In June, Canada’s Minister of National Defence Anita Anand announced billions of dollars for Canada’s continental defence capabilities.
But Silver is predicting the bulk of the North American Aerospace Defense Command modernization money will not go to the North — it will go to southern firms for specialized equipment and services.
“We ask that those developing the programs look closely at the assets that can be left in the northern communities for future use — not only infrastructure and equipment but also experience, training and capacity building,” he said.
Silver pointed to the Canadian Rangers as an example.
“Rangers can be quickly mobilized, participate in coordinated responses with our other agencies, facilitate engagement with communities, and the skills that they develop through national defense programs support other community safety activities such as search and rescue,” he said.
Silver also repeated his request for funding towards the Arctic and Northern Policy Framework. The Yukon has not yet released its own chapter for the framework.
On the Investing in Canada Infrastructure Program, Silver said that while the federal government has listened over the past six years since he has been in power, massive federal programming is designed for big cities like Toronto and Vancouver as smaller jurisdictions like the Yukon are “lost in the shuffle”.
“There’s times where we see setbacks,” he said.
“We’ll give a grain of sand every time that we have to remind the federal government how unique and special the Yukon is.”
He indicated Prime Minister Justin Trudeau agrees with him that the people of the North are at the heart of Arctic security and sovereignty.
In opening remarks on Dec. 5, Ellis noted the RCMP’s history as the Northwest Mounted Police during the Klondike Gold Rush, which she described as being the first notable foreign interest in the Yukon, up to today.
“The uniform frontline members in detachments in the Yukon are the first responders to most northern security and sovereignty issues,” Ellis said.
Ellis said nine RCMP officers in the federal investigations unit are responsible for looking into foreign actor interference, border integrity and national security alongside the Canadian Border Service Agency, the Canadian Security Intelligence Service, U.S. law enforcement, Yukon government departments and Yukon First Nations governments and communities.
Ellis said foreign actor interference is often under-reported and difficult to detect.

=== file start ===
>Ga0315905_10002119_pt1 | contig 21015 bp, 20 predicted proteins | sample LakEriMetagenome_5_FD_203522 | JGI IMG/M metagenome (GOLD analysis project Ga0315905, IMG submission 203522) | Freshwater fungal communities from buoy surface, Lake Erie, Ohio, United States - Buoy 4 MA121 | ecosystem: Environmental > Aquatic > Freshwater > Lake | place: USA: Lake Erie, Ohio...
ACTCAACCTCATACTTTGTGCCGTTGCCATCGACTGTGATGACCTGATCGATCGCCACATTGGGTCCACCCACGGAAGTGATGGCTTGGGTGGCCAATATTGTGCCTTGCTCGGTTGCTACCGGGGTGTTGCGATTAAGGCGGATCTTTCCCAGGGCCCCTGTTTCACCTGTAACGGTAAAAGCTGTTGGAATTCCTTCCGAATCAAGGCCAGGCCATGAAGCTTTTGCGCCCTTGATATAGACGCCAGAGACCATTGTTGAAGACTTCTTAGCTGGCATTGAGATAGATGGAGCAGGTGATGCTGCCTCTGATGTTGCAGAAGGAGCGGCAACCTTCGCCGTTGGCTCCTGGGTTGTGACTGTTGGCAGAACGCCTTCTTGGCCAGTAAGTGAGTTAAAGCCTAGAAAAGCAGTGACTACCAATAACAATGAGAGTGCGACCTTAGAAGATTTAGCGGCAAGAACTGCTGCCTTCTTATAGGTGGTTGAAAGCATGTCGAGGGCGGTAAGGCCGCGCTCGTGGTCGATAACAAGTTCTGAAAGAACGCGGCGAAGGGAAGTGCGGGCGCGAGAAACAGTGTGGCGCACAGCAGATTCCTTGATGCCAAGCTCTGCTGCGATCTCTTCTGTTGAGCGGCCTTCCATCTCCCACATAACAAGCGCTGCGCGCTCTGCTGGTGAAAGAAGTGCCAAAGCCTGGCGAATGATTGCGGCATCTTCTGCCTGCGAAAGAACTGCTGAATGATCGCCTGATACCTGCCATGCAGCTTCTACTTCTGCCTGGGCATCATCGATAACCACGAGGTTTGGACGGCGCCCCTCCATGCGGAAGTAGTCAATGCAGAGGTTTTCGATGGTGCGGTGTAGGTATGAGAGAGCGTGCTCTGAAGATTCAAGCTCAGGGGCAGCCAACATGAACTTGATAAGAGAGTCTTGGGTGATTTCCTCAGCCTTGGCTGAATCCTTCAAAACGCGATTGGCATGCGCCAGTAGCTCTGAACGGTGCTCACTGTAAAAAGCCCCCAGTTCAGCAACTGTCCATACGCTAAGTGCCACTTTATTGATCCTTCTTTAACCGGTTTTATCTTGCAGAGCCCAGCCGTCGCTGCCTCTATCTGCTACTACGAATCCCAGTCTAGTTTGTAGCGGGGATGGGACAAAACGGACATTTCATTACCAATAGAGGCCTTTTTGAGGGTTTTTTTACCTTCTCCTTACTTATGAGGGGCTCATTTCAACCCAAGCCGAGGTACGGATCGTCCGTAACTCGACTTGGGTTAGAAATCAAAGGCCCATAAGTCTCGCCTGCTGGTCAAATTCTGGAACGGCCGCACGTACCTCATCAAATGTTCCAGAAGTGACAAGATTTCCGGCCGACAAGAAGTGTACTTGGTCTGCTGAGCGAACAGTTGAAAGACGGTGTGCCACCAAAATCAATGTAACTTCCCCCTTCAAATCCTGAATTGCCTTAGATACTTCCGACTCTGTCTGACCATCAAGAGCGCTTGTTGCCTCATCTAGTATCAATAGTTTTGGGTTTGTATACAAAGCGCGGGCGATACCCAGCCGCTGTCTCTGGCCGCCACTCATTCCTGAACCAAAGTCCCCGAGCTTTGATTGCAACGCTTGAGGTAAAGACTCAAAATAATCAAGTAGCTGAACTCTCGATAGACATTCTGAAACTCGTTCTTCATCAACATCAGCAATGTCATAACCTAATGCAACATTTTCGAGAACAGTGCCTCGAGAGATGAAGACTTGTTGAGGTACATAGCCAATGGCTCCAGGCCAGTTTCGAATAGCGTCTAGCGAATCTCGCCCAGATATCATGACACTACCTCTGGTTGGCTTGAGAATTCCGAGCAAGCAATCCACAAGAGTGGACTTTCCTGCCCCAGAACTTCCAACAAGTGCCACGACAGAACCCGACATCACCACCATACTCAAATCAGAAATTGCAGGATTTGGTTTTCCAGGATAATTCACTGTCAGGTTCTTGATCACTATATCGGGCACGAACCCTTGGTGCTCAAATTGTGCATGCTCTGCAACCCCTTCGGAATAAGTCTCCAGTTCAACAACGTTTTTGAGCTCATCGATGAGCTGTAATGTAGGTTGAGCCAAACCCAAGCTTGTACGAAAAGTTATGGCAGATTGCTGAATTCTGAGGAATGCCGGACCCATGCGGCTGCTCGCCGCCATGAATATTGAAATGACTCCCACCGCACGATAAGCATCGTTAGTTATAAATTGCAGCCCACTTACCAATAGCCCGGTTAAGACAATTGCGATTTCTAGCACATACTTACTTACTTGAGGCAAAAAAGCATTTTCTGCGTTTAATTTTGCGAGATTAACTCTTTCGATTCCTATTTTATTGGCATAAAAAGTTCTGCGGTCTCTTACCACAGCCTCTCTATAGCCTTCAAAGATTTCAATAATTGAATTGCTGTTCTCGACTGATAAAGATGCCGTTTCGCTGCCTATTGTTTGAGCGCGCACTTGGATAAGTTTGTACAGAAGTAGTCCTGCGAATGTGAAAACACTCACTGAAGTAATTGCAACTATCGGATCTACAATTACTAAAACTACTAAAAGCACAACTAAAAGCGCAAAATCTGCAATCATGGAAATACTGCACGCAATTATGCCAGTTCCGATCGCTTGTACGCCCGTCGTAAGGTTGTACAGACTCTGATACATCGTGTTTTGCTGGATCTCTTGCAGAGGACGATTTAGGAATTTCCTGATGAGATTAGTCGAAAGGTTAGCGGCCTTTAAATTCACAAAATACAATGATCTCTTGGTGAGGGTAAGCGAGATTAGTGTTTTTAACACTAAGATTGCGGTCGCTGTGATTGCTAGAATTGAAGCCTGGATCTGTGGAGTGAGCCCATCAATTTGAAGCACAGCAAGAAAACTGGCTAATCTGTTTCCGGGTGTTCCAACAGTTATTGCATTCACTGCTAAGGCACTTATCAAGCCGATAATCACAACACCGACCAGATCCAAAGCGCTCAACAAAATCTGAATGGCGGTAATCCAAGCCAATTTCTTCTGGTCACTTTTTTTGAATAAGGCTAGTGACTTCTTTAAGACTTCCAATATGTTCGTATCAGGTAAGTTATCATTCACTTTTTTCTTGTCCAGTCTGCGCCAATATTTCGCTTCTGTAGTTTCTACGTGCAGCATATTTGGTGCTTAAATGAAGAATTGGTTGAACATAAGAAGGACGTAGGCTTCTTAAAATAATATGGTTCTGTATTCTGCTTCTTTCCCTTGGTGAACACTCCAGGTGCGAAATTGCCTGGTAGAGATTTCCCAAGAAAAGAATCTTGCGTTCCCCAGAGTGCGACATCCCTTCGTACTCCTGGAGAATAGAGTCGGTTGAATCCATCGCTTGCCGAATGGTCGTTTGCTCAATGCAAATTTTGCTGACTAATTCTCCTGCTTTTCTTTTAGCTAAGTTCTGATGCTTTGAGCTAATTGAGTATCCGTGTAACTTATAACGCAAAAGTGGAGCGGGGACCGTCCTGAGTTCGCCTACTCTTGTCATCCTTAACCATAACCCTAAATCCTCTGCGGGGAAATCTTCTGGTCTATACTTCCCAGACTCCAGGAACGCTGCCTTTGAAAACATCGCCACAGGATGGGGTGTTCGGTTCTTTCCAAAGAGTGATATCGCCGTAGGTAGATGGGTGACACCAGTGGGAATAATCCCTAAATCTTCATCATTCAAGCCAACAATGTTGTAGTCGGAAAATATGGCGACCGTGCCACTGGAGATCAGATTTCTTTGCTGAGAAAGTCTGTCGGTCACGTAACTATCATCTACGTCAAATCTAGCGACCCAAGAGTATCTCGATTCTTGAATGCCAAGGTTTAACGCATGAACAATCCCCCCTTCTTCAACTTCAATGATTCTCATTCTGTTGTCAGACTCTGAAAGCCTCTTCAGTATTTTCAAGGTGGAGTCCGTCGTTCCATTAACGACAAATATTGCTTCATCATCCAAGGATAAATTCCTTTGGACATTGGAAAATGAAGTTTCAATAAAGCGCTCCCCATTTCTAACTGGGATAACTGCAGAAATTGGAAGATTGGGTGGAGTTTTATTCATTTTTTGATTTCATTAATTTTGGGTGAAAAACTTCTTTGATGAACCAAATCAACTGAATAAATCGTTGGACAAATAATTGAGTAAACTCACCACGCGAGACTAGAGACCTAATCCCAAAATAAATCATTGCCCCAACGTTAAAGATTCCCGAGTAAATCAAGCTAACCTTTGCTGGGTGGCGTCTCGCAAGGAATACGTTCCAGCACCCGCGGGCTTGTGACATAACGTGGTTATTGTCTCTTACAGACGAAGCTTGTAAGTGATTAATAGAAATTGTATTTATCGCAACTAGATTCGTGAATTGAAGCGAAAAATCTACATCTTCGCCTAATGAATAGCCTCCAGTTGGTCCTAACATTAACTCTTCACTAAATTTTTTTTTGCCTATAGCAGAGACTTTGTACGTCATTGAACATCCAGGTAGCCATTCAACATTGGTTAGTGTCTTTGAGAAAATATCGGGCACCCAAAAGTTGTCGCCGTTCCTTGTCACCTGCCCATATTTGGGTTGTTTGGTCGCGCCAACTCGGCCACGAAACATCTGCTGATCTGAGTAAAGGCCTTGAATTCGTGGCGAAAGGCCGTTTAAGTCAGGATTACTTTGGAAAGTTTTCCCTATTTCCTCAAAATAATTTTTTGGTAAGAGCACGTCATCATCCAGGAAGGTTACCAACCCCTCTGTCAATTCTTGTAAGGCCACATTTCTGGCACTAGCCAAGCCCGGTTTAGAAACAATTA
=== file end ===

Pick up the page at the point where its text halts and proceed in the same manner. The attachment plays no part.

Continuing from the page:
High levels of foreign interest in mining and access to mineral in the Yukon is a risk area that warrants monitoring, she said.
Ellis described challenges to policing in a growing territory with all communities, with the exception of Old Crow, accessible by road from Alaska and British Columbia.
“Serious and organized crime group activity in the territory, in the Yukon, exposes northern and First Nations populations to increased levels of violence, crime and access to illicit substances,” she said.
“Yukon is anticipating improved low-level satellite wireless capabilities and new fibre technology. Both will enhance and extend the Yukon’s reach within many communities, but will also increase exposure to cyber threats, economic or otherwise.”
Ellis spoke of the RCMP’s close relationship with the Rangers.
“Operationally, joint deployments with the Rangers are a little bit more difficult in that the RCMP in the Yukon has oversight of all search and rescue on the land,” she said.
“Rangers are always trying to come out, whether they’re coming with their red sweatshirts on and in a Ranger capacity or on their own time. If it’s going to be a full Ranger deployment, I’m sure this committee is aware that the RCMP has to exhaust all of our requirements out on the land before we can make a request for assistance from the Rangers.”
The Canadian Armed Forces are in the same boat, she said.
When asked what she wanted to see in the report, Ellis said she wanted the Yukon to be recognized.
“Having a recognition of the Yukon and the other northern territories — some of the amazing opportunities but also the challenges — highlighted in your report is something that I would like to see,” she said.
“I would like to see an observation or a recommendation that this recognition be continued. I would like to see a continued focus on the North and a continued focus on the people and the land, as well as the security and the sovereignty of the North.”
The committee will report to the Senate before June 30, 2023.
Contact Dana Hatherly at firstname.lastname@example.org